“Star football player saved.”

- Matt Nader

Ventria Survivor Story by Matt Nader

Matt Nader’s heart went into ventricular fibrillation during a football game.

It was an important game against a major rival. All day he felt unusually nervous about the game. He couldn’t shake it. One of his co-captains tried to joke with him before the game, sensing that Matt wasn’t his usual self. He was pensive and felt tired waiting on the sidelines.

Matt remembers going to the sidelines and taking his place on the bench. He asked his coach if he did okay. Did he make his block? His coach told him he did. Matt began to feel a burning sensation in his chest. His vision blurred, and that’s the last thing he remembered. He had fallen straight backwards when he lost consciousness. His legs were still up on the bench. His skin was clammy, dusky. His curly hair was soaking wet.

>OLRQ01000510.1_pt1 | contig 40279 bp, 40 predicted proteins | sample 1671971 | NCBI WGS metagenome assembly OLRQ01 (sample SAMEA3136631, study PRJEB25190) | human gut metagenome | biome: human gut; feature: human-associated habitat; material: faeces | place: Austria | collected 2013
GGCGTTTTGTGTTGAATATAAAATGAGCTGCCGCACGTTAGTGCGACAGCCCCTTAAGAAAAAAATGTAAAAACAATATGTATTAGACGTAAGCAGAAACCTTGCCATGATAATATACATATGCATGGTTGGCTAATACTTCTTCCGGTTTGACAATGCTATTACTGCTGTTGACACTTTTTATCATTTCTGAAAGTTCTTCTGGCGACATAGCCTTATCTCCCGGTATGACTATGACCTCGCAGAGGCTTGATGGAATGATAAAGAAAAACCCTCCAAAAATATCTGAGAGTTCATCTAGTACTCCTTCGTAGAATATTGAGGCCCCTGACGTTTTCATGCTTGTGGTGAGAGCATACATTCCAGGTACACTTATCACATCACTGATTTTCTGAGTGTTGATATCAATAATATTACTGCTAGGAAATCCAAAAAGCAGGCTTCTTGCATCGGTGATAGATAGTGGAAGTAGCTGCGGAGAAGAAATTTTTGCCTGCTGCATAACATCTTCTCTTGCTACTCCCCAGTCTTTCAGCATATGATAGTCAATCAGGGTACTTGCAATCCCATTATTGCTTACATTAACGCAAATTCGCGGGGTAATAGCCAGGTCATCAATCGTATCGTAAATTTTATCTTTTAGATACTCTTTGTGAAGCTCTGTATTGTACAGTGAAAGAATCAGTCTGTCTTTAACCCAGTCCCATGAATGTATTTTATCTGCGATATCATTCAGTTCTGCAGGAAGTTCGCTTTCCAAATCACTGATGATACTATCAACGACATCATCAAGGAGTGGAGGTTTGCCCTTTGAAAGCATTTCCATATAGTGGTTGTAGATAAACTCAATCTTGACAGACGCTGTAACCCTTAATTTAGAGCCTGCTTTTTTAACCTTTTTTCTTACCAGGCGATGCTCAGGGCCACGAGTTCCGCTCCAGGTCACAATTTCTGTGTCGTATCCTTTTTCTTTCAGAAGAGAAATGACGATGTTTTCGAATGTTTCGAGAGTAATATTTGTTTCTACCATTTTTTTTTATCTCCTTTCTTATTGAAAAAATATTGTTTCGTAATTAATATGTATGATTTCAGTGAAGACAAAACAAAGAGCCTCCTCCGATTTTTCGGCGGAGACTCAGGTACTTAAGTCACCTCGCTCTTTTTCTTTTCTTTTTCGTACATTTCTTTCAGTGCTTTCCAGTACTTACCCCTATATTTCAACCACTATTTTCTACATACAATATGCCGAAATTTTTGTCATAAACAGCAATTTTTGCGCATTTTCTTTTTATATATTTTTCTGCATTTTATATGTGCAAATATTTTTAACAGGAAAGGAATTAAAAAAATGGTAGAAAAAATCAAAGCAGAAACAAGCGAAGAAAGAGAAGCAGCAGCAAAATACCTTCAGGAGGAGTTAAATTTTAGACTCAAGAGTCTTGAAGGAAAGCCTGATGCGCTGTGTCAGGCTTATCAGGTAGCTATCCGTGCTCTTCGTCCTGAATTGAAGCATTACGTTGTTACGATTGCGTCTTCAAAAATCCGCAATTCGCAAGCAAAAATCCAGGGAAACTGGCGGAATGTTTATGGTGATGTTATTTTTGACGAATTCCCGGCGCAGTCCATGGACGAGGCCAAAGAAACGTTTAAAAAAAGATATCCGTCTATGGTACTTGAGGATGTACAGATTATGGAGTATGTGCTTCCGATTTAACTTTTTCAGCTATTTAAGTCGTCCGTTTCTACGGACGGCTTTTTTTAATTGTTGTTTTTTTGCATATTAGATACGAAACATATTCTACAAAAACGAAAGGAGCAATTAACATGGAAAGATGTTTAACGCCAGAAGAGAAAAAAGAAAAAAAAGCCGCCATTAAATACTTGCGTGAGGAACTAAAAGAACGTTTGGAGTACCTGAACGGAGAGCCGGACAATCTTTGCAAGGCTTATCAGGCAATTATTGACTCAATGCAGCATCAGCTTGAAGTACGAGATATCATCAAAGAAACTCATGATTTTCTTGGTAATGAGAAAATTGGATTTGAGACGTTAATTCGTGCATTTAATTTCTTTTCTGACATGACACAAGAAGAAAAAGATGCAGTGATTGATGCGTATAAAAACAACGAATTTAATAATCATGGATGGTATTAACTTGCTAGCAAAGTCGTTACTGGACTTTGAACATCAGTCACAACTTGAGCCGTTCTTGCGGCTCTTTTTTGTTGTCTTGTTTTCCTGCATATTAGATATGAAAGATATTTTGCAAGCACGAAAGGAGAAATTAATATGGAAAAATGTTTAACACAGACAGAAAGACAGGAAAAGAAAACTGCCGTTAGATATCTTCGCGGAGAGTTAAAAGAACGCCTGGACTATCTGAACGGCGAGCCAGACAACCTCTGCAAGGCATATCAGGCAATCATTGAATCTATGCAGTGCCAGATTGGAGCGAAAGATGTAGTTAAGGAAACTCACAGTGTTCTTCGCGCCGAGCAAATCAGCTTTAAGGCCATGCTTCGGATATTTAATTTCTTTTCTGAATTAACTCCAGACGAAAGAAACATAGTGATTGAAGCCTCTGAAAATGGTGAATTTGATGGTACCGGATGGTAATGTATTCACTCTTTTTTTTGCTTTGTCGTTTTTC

Matt’s parents rushed from the stands to the sideline to assist. Not feeling a pulse, they began to administer CPR. The parent of another player on the team and a cardiologist called for the automated external defibrillator that the school had purchased four years earlier and always traveled with the team. After the defibrillator was activated and provided a shock, Matt was breathing again on his own.

Within two days of getting his implantable cardioverter defibrillator (ICD), Matt
was back in school. A couple of days later he joined state representative Donna Howard to testify before the University Interscholastic League (UIL) medical advisory board to ask that AEDs be mandatory for all UIL events. Then he was asked to join Lieutenant Governor David Dewhurst at a press conference to announce legislation to get funding for at least one AED in every public school.

Matt quotes Nietzsche, when he says “what doesn’t kill you makes you stronger.”
Adapted from a guest column by Dr. Barbara Bergin for SCAA.

After the defibrillator was activated and provided a shock, Matt was breathing again on his own.

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After 10 minutes the chance of survival is less than 5%. Having an AED available is better than only waiting for the emergency services.